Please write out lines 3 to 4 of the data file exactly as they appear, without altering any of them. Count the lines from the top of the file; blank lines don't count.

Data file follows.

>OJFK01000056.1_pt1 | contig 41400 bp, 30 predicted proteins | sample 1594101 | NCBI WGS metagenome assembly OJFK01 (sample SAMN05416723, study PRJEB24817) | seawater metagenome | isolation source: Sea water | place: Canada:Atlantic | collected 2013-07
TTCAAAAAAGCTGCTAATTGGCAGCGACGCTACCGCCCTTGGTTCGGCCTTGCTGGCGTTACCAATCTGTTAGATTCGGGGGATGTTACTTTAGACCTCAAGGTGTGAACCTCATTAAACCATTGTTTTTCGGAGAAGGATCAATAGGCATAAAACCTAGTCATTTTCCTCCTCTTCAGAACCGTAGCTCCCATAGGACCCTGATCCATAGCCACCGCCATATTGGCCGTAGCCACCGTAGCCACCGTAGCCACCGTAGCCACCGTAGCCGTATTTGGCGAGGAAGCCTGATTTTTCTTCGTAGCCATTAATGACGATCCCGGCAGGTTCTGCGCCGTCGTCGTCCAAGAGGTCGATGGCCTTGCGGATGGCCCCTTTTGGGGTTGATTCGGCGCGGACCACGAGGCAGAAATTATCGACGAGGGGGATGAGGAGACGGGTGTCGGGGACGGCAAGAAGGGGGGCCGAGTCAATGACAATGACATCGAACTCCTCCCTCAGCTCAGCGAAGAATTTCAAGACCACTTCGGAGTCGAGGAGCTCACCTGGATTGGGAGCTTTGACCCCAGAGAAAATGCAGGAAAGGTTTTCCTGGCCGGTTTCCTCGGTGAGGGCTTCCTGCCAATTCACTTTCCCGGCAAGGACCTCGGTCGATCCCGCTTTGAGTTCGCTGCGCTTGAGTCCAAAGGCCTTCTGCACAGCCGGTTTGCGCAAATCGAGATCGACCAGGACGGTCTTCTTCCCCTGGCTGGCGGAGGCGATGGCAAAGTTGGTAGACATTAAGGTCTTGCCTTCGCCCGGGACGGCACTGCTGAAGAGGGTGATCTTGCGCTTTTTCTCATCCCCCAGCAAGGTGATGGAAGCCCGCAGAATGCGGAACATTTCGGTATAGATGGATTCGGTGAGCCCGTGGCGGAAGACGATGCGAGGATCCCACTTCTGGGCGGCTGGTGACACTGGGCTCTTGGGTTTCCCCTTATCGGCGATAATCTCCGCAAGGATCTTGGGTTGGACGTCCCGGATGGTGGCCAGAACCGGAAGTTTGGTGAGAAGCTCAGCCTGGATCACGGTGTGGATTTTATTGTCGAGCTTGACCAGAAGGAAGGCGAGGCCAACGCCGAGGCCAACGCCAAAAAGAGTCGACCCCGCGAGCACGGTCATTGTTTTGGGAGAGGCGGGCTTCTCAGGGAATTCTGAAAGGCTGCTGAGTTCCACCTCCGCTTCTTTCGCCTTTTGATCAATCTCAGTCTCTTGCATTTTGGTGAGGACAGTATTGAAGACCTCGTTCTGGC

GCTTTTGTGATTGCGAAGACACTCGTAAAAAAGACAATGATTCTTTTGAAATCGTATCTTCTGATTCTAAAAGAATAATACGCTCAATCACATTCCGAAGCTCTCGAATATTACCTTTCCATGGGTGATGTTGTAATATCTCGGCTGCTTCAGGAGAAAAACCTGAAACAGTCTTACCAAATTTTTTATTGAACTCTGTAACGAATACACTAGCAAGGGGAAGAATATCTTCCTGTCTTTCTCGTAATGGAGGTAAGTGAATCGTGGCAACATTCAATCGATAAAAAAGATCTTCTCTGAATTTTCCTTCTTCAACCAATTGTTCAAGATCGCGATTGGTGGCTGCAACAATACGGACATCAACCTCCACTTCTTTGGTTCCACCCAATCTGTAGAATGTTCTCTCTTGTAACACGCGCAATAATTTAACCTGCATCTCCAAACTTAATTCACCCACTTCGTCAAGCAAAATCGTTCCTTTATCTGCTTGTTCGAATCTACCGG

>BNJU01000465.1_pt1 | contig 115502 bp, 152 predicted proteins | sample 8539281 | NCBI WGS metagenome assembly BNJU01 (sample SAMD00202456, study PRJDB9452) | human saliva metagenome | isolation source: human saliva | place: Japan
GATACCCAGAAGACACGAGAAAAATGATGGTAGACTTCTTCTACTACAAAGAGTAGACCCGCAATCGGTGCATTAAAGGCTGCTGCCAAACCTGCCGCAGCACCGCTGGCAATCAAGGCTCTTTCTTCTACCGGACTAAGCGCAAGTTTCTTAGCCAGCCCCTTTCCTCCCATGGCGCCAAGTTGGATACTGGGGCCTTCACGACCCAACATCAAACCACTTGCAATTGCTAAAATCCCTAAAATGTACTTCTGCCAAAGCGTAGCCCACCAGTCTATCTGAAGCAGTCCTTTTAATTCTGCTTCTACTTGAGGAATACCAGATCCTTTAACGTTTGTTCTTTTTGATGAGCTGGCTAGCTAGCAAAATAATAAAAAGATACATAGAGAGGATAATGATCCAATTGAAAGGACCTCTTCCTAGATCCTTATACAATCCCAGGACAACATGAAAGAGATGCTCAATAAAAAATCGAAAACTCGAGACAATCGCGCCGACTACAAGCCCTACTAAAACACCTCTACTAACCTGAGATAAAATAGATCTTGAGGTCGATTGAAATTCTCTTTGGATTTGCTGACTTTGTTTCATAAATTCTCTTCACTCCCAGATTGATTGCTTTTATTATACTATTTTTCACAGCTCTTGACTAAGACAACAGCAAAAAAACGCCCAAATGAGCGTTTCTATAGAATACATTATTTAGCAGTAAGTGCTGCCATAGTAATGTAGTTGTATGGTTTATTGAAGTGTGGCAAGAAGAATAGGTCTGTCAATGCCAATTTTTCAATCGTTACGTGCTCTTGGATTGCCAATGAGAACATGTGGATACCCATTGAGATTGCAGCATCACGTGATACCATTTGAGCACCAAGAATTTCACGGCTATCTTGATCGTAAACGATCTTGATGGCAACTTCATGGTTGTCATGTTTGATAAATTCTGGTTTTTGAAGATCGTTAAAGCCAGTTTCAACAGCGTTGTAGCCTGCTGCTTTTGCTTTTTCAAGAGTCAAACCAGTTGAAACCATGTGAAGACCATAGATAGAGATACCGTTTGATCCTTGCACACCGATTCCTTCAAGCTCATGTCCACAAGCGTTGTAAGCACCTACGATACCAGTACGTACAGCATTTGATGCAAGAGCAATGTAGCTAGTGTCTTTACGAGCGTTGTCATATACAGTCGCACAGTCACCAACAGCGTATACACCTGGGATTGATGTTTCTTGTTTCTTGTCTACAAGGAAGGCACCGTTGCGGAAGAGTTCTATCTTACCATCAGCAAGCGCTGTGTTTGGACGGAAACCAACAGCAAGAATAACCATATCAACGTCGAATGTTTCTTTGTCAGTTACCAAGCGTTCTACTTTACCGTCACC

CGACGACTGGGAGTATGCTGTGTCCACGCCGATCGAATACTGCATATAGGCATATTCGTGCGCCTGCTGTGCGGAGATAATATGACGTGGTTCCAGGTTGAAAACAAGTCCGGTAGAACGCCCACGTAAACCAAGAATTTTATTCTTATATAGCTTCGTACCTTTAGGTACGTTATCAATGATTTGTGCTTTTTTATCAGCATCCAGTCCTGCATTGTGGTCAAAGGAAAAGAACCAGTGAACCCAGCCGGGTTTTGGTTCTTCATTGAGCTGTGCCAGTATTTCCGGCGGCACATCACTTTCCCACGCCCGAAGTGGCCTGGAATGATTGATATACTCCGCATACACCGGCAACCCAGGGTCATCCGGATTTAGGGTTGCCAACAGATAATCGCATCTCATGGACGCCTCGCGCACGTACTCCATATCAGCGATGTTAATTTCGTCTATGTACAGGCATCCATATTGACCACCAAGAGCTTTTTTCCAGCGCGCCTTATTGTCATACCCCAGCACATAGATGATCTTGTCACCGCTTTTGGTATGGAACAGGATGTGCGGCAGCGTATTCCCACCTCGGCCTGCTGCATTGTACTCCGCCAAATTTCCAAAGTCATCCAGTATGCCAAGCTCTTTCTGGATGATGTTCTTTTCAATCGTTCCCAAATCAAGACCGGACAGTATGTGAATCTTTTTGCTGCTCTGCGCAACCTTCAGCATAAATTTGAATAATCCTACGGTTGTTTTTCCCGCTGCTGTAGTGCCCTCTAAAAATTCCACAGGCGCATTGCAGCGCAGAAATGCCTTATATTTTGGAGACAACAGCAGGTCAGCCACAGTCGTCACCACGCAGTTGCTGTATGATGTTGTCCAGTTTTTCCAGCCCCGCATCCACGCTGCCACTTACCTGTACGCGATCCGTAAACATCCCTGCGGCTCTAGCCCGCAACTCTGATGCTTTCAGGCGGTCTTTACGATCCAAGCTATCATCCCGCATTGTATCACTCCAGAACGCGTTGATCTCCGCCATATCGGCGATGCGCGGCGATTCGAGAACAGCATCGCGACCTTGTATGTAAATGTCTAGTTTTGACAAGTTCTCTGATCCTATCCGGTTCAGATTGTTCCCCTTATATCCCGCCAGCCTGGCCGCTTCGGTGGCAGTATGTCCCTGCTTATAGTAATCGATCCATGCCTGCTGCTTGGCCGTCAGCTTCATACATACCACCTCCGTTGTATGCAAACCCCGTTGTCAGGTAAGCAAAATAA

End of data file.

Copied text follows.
GCTTTTGTGATTGCGAAGACACTCGTAAAAAAGACAATGATTCTTTTGAAATCGTATCTTCTGATTCTAAAAGAATAATACGCTCAATCACATTCCGAAGCTCTCGAATATTACCTTTCCATGGGTGATGTTGTAATATCTCGGCTGCTTCAGGAGAAAAACCTGAAACAGTCTTACCAAATTTTTTATTGAACTCTGTAACGAATACACTAGCAAGGGGAAGAATATCTTCCTGTCTTTCTCGTAATGGAGGTAAGTGAATCGTGGCAACATTCAATCGATAAAAAAGATCTTCTCTGAATTTTCCTTCTTCAACCAATTGTTCAAGATCGCGATTGGTGGCTGCAACAATACGGACATCAACCTCCACTTCTTTGGTTCCACCCAATCTGTAGAATGTTCTCTCTTGTAACACGCGCAATAATTTAACCTGCATCTCCAAACTTAATTCACCCACTTCGTCAAGCAAAATCGTTCCTTTATCTGCTTGTTCGAATCTACCGG

>BNJU01000465.1_pt1 | contig 115502 bp, 152 predicted proteins | sample 8539281 | NCBI WGS metagenome assembly BNJU01 (sample SAMD00202456, study PRJDB9452) | human saliva metagenome | isolation source: human saliva | place: Japan